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Extending System.Xml
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  1. Extending System.Xml Ted Neward http://www.tedneward.com

  2. XML in .NET • .NET has tremendous XML support “out of the box” • Both Infoset-based and stream-based parser support • XPath navigation across Infosets • Schema-to-object support • XML Serialization • … and so on

  3. XML in .NET • Despite this, sometimes it’s just not enough • Working with XML in a strongly-typed language is awkward • XSLT doesn’t have all the behavior we want • We need to “reach out” from an XSLT to someplace else (database?) • We want to “extend” XPath to other hierarchical storage (Registry? filesystem? database? XML database?) • Fortunately, System.Xml provides for this

  4. Extending System.Xml • The .NET XML classes are highly extensible • We’ll look at four ways to extend the XML support in .NET • Extend XmlDocument and friends • Extend XmlPathNavigator to navigate across other hierarchies • Extend XmlReader/XmlWriter to produce/consume XML • Extend XslTransform to include custom behavior

  5. Extending XmlDocument • XmlDocument is a concrete, non-sealed class • LoadXml() parses XML into Infoset form • Uses various CreateXXX() methods to create the Infoset tree • Some methods are marked virtual for easy overriding • Allow for creation of objects which can plug into Infoset tree

  6. Extending XmlDocument • Start with your basic Person

  7. Extending XmlDocument • We want to create Persons from XML

  8. Extending XmlDocument • Solution: Person IS-A XmlElement...

  9. Extending XmlDocument • ... and we use a custom XmlDocument to create them

  10. Extending XmlDocument • ... and now we can create Persons from XML

  11. Extending XmlDocument • So what? • We can already do XML-to-object-to-XML mappings with xsd.exe • Why bother overriding XmlDocument? • No schema definition required • Flexible creation: what if we want to change types based on the XML? • We want to work with both XML and type representations at once • Allows for objects to be extensible; unrecognized elements (age? SSN?) are still part of Person, just not captured strongly • Requires extending XmlElement (implementation inheritance)

  12. Extending XPathNavigator • XPathNavigator: abstract class providing XPath cursor • Provides ability to execute XPath queries on hierarchical storage • XPathDocument provides XPathNavigator for XmlDocument objects • Extend XPathNavigator and override as necessary to provide customization • (See Aaron Skonnard’s “XML Files” article in MSDN for examples)

  13. Extending XPathNavigator • So what? • XPath provides powerful hierarchical query API • Extend that to other hierarchical storage systems for ease-of-use • Because XslTransform takes XPathNavigator as source argument, use custom XPathNavigator to do transforms on non-XML sources

  14. Extending XmlReader/XmlWriter • XmlReader and XmlWriter • “Source” and “sink” for XML, respectively • Abstract base classes with numerous abstract methods • XmlTextReader and XmlTextWriter • Derivatives of XmlReader and XmlWriter, respectively • Specifically deal with producing/consuming XML from text streams • Useful as templates for creating customized reader/writer classes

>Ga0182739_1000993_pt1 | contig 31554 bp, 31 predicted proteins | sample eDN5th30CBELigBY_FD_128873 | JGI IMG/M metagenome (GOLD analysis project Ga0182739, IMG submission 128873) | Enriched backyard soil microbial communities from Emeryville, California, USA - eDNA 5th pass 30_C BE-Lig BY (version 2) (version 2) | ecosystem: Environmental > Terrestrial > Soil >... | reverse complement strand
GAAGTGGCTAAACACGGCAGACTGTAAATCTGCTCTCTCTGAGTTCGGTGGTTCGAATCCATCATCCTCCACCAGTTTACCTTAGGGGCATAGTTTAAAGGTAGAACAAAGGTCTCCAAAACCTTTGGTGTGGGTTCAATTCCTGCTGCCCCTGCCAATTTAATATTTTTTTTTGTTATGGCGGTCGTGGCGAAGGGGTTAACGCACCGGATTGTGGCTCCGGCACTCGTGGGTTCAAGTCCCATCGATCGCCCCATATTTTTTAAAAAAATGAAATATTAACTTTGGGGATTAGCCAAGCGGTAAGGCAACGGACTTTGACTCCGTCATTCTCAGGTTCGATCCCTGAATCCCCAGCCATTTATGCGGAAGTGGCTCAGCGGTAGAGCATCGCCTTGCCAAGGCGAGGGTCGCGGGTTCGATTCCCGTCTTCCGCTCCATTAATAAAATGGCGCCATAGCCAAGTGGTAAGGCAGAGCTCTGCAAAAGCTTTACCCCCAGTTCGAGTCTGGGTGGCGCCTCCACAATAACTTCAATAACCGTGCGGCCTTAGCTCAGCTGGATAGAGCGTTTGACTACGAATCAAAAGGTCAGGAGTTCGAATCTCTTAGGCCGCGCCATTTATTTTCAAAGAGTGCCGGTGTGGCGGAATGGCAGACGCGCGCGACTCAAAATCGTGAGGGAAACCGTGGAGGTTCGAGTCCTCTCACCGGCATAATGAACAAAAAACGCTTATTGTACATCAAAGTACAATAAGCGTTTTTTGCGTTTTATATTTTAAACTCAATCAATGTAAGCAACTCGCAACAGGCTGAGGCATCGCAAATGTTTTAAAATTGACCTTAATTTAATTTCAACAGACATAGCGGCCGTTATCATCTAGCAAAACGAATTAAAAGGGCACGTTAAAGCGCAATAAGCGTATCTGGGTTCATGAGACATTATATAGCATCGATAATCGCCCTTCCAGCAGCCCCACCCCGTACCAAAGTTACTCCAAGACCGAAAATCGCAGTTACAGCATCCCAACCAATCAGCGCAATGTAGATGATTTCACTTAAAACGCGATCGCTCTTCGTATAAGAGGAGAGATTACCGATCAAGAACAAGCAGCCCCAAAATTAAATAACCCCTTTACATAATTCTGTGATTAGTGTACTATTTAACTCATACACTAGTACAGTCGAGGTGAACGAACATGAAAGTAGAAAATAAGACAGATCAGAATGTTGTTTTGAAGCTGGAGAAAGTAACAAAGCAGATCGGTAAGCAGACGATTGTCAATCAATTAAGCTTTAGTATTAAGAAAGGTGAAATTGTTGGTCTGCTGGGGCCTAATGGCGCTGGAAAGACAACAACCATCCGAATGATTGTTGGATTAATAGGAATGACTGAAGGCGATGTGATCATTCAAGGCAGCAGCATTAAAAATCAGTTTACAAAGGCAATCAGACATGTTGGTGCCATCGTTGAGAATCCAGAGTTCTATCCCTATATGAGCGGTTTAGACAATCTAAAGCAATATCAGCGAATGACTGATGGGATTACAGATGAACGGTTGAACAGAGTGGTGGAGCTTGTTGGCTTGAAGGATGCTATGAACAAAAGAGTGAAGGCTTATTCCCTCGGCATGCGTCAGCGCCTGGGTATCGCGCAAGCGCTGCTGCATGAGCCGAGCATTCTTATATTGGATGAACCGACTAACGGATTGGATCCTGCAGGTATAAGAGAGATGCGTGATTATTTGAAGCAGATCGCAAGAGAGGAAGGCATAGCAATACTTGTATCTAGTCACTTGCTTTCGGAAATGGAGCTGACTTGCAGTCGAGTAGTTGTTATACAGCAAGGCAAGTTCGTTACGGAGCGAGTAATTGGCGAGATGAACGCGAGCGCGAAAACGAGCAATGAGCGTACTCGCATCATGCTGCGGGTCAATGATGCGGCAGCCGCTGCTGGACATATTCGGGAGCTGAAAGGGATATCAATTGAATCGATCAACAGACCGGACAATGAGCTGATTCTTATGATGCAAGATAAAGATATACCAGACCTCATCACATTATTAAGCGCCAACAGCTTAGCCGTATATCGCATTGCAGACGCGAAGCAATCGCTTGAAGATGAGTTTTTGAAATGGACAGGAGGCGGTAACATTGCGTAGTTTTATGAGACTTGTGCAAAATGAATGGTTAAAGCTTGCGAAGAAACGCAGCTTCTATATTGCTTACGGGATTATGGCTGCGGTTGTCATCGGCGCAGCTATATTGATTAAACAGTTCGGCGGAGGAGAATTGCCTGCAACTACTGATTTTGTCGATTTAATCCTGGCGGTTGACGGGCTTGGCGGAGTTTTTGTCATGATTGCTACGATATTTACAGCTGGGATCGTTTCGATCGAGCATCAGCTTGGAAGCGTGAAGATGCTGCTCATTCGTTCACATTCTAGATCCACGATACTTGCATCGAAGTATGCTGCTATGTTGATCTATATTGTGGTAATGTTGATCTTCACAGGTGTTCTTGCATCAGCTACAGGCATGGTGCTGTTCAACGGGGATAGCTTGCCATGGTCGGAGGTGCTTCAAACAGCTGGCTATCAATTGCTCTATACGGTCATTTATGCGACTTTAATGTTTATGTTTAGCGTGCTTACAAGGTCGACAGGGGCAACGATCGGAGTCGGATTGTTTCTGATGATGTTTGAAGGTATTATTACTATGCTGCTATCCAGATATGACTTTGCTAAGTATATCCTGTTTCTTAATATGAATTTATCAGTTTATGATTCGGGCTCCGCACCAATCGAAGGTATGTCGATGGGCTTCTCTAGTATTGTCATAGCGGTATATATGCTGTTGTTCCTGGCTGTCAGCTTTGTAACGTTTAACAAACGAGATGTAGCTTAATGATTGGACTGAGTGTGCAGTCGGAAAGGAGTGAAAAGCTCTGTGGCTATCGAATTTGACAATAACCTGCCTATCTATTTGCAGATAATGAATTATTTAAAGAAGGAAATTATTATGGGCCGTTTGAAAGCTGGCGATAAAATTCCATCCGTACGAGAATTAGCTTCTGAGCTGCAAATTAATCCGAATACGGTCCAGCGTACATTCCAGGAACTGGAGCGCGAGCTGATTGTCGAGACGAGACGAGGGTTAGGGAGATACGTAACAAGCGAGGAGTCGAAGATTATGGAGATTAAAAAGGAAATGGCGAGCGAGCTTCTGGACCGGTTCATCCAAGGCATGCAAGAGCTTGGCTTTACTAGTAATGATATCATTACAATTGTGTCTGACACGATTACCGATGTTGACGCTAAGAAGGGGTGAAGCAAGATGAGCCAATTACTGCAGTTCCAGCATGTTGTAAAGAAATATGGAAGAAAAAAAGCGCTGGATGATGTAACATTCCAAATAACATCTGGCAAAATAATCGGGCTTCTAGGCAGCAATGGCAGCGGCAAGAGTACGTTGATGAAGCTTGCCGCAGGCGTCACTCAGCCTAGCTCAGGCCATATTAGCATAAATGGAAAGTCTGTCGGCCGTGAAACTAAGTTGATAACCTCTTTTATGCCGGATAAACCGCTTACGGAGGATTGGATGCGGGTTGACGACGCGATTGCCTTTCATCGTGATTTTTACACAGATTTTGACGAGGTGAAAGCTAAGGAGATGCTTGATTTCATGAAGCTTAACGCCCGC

15. Extending XmlReader/XmlWriter • So what? • We have XmlTextReader/XmlTextWriter, what else do we need? • XML may come in forms other than plain text • encrypted • compressed • XML may come from other sources than files • Fixed-length flat files • CSV files • XML could be processed entirely in-proc: no storage whatsoever

  16. Extending XslTransform • XslTransform does XSLT processing programmatically • Create an XslTransform object • Call Transform(), passing in source and output:

  17. Extending XslTransform • Two ways to add behavior to XSLT processing: • Add extensions as “script” within XSLT stylesheet itself • Add objects to XSLT arguments passed into Transform()

  18. Extending XslTransform • Add script extensions to stylesheet

  19. Extending XslTransform • Add objects to argument list to Transform() • First, create an “extension object”: methods will be called from XSLT

  20. Extending XslTransform • Add objects to argument list to Transform() • Add extension objects to XsltArgumentList and pass to Transform()

  21. Extending XslTransform • Add objects to argument list to Transform() • Use the called method in the stylesheet

  22. Extending XslTransform • So what? • XSLT has a lot of built-in behavior; what more do we need? • Extensions can provide additional “reach” to XSLT • database • network (FTP, HTTP, WebServices/SOAP, ...) • other web services • Extensions can also provide similar-yet-different behavior • Such as concat-with-whitespace, concat-without-whitespace, etc. • Best of both worlds: XSLT + the .NET FCL

  23. Summary • Extending System.Xml is a lot easier than you might think • Look for ways to use this flexibility • Custom XmlDocument types to provide type-safety and Infoset APIs • Custom XPathNavigators to allow for easy access and XSLT transformation • Custom XML sources and sinks • Custom behavior in XSL transformations

  24. Questions ?

  25. Credentials • Who is this guy? • Independent consultant • Author • C# in a Nutshell (O’Reilly, with Drayton, Albahari, 2001) • Server-Based Java Programming (Manning, 2000) • SSCLI Essentials (O’Reilly, with Stutz, Shilling, 2003) • Effective Enterprise Java (Addison-Wesley, 3Q 2003) • Papers at http://www.neward.net • Blog at http://blogs.tedneward.com